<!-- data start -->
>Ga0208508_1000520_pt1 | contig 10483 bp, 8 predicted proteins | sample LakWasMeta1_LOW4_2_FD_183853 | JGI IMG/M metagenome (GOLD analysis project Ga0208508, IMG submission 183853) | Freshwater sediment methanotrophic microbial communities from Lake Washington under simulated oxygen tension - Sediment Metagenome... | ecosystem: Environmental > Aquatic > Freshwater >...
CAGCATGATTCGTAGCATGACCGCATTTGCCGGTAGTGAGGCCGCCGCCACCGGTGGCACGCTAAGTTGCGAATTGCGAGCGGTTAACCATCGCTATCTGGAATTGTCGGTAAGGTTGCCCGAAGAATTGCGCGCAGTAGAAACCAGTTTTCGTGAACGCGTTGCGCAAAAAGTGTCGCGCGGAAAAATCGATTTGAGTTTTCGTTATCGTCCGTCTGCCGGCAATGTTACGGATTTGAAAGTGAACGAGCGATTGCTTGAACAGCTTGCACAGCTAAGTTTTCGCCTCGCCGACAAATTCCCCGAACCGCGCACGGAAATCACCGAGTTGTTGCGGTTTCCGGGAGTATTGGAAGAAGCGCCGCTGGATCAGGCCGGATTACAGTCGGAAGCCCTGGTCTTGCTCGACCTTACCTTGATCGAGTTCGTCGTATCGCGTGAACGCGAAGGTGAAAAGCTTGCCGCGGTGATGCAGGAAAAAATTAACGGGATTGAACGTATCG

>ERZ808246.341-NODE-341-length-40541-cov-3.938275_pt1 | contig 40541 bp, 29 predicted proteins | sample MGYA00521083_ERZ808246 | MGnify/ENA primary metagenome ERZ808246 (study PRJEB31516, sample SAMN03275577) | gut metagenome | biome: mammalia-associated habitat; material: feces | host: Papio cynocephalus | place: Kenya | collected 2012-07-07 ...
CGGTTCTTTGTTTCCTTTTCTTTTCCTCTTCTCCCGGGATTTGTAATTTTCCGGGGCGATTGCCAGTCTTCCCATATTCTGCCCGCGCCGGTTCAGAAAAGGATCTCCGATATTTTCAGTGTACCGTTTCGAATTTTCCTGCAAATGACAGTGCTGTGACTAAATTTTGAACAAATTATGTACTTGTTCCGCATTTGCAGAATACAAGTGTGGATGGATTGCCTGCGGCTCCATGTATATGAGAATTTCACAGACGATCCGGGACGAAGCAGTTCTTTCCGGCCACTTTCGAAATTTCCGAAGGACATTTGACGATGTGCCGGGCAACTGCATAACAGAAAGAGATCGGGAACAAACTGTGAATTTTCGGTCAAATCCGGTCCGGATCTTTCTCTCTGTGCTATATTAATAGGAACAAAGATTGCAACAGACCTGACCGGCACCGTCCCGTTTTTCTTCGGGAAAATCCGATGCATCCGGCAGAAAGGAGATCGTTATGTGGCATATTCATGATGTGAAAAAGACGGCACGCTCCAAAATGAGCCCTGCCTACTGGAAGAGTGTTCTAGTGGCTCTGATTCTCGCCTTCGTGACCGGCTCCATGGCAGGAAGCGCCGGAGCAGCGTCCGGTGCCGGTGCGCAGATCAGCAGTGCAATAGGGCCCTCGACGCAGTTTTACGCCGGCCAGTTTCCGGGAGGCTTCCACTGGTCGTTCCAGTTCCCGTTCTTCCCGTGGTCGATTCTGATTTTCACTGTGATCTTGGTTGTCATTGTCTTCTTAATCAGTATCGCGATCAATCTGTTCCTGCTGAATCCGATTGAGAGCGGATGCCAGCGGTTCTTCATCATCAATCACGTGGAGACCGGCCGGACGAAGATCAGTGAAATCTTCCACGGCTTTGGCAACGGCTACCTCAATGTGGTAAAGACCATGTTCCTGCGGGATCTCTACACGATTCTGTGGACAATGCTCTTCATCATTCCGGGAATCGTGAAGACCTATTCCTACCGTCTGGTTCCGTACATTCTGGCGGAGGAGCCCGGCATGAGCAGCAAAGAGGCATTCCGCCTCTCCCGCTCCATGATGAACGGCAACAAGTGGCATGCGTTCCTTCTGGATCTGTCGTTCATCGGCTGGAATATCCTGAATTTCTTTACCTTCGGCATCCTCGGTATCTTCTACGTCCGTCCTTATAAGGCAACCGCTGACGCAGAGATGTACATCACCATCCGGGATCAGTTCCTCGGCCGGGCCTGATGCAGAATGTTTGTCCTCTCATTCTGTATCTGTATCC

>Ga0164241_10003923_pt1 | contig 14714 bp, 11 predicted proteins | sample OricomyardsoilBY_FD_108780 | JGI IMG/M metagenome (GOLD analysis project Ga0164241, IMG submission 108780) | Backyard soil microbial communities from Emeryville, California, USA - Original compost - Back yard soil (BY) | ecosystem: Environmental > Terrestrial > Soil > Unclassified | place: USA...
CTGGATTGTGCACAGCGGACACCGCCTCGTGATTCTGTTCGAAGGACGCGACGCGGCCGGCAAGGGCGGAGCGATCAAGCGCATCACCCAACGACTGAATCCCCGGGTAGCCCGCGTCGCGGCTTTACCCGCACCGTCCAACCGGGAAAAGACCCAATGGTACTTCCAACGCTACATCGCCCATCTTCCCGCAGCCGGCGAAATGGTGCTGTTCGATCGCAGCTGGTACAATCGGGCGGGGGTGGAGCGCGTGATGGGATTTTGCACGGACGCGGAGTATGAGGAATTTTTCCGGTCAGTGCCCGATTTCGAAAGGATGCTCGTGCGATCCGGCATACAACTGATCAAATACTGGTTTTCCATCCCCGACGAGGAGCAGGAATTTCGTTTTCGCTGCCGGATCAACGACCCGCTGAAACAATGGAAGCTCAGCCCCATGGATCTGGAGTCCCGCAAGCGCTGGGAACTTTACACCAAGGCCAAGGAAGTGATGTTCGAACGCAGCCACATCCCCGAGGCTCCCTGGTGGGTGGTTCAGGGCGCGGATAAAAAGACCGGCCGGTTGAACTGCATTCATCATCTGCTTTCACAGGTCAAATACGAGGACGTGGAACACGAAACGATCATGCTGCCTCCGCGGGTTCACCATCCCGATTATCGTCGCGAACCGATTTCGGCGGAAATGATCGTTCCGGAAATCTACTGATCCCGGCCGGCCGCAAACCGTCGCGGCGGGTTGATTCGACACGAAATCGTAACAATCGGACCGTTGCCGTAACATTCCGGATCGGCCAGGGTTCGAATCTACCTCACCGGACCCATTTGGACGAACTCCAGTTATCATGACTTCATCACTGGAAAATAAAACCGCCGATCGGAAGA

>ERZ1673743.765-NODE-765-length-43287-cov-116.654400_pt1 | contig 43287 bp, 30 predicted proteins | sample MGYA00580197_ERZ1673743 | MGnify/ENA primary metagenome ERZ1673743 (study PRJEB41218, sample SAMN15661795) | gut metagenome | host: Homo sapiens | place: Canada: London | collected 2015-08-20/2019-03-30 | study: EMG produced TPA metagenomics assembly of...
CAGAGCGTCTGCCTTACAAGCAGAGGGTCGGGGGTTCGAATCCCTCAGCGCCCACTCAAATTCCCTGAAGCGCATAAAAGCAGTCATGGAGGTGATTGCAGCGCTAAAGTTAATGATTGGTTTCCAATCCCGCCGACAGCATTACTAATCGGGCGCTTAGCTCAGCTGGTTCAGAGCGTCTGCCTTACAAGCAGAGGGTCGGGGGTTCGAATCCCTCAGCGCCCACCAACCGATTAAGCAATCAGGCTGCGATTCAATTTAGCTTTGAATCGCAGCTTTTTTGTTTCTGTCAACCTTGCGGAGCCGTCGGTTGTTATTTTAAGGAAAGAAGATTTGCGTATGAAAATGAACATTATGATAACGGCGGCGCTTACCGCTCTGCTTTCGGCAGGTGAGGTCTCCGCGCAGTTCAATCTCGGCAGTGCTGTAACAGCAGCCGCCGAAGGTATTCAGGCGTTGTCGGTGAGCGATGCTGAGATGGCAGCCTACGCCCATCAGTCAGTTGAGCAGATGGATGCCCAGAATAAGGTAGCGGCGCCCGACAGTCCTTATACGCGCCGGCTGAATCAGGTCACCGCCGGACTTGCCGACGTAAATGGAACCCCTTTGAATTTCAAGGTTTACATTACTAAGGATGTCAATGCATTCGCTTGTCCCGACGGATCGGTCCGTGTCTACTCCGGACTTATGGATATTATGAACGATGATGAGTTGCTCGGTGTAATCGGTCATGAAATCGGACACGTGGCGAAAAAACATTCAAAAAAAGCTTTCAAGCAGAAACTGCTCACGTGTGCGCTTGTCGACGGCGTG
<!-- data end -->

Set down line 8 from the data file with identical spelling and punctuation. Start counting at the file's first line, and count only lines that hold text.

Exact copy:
CAGAGCGTCTGCCTTACAAGCAGAGGGTCGGGGGTTCGAATCCCTCAGCGCCCACTCAAATTCCCTGAAGCGCATAAAAGCAGTCATGGAGGTGATTGCAGCGCTAAAGTTAATGATTGGTTTCCAATCCCGCCGACAGCATTACTAATCGGGCGCTTAGCTCAGCTGGTTCAGAGCGTCTGCCTTACAAGCAGAGGGTCGGGGGTTCGAATCCCTCAGCGCCCACCAACCGATTAAGCAATCAGGCTGCGATTCAATTTAGCTTTGAATCGCAGCTTTTTTGTTTCTGTCAACCTTGCGGAGCCGTCGGTTGTTATTTTAAGGAAAGAAGATTTGCGTATGAAAATGAACATTATGATAACGGCGGCGCTTACCGCTCTGCTTTCGGCAGGTGAGGTCTCCGCGCAGTTCAATCTCGGCAGTGCTGTAACAGCAGCCGCCGAAGGTATTCAGGCGTTGTCGGTGAGCGATGCTGAGATGGCAGCCTACGCCCATCAGTCAGTTGAGCAGATGGATGCCCAGAATAAGGTAGCGGCGCCCGACAGTCCTTATACGCGCCGGCTGAATCAGGTCACCGCCGGACTTGCCGACGTAAATGGAACCCCTTTGAATTTCAAGGTTTACATTACTAAGGATGTCAATGCATTCGCTTGTCCCGACGGATCGGTCCGTGTCTACTCCGGACTTATGGATATTATGAACGATGATGAGTTGCTCGGTGTAATCGGTCATGAAATCGGACACGTGGCGAAAAAACATTCAAAAAAAGCTTTCAAGCAGAAACTGCTCACGTGTGCGCTTGTCGACGGCGTG